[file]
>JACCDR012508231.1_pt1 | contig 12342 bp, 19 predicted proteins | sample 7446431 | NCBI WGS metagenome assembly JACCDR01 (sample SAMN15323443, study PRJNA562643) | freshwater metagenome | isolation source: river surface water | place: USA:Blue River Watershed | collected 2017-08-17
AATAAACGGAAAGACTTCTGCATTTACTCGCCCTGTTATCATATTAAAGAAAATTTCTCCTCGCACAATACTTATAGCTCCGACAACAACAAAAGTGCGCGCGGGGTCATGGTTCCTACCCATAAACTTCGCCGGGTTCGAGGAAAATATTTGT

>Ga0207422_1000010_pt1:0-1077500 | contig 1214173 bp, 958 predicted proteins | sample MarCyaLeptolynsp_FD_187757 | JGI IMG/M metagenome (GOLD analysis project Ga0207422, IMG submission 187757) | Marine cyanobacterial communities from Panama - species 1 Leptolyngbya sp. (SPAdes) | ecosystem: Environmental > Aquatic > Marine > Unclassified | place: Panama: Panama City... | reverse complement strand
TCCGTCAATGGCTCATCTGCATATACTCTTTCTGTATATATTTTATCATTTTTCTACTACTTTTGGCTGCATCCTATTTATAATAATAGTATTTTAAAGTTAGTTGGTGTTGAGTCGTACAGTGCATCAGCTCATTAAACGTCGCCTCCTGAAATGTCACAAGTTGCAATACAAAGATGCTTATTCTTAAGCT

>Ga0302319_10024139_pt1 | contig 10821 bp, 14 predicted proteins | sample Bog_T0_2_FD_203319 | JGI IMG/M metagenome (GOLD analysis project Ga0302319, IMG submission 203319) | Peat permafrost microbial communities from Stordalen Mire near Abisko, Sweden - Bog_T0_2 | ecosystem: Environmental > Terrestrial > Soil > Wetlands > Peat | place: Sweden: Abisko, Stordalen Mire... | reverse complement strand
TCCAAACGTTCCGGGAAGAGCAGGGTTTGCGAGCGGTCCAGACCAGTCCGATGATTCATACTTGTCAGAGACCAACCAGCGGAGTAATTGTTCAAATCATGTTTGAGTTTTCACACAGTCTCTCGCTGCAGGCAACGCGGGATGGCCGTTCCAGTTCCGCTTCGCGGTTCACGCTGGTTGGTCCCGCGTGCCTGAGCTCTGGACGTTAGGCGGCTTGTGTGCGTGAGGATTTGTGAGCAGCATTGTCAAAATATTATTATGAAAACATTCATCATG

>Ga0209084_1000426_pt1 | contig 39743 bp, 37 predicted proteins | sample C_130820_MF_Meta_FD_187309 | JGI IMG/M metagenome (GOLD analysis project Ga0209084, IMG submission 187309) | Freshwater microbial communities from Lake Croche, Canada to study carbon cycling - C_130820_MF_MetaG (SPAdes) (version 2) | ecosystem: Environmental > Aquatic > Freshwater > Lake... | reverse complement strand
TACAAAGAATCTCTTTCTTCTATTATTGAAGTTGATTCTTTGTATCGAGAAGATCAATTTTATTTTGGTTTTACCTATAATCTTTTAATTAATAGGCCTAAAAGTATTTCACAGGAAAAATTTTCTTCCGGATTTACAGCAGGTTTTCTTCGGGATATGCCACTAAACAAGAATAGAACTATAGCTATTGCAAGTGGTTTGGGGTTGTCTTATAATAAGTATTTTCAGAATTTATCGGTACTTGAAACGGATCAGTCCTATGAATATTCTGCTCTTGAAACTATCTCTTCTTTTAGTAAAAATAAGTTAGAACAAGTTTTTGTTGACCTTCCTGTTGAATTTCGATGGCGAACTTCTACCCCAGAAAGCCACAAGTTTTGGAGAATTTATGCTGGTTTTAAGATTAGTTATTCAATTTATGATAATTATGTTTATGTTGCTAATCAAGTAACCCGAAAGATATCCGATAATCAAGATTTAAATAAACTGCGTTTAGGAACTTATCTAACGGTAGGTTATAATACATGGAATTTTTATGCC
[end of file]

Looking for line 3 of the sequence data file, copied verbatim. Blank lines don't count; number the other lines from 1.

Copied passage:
>Ga0207422_1000010_pt1:0-1077500 | contig 1214173 bp, 958 predicted proteins | sample MarCyaLeptolynsp_FD_187757 | JGI IMG/M metagenome (GOLD analysis project Ga0207422, IMG submission 187757) | Marine cyanobacterial communities from Panama - species 1 Leptolyngbya sp. (SPAdes) | ecosystem: Environmental > Aquatic > Marine > Unclassified | place: Panama: Panama City... | reverse complement strand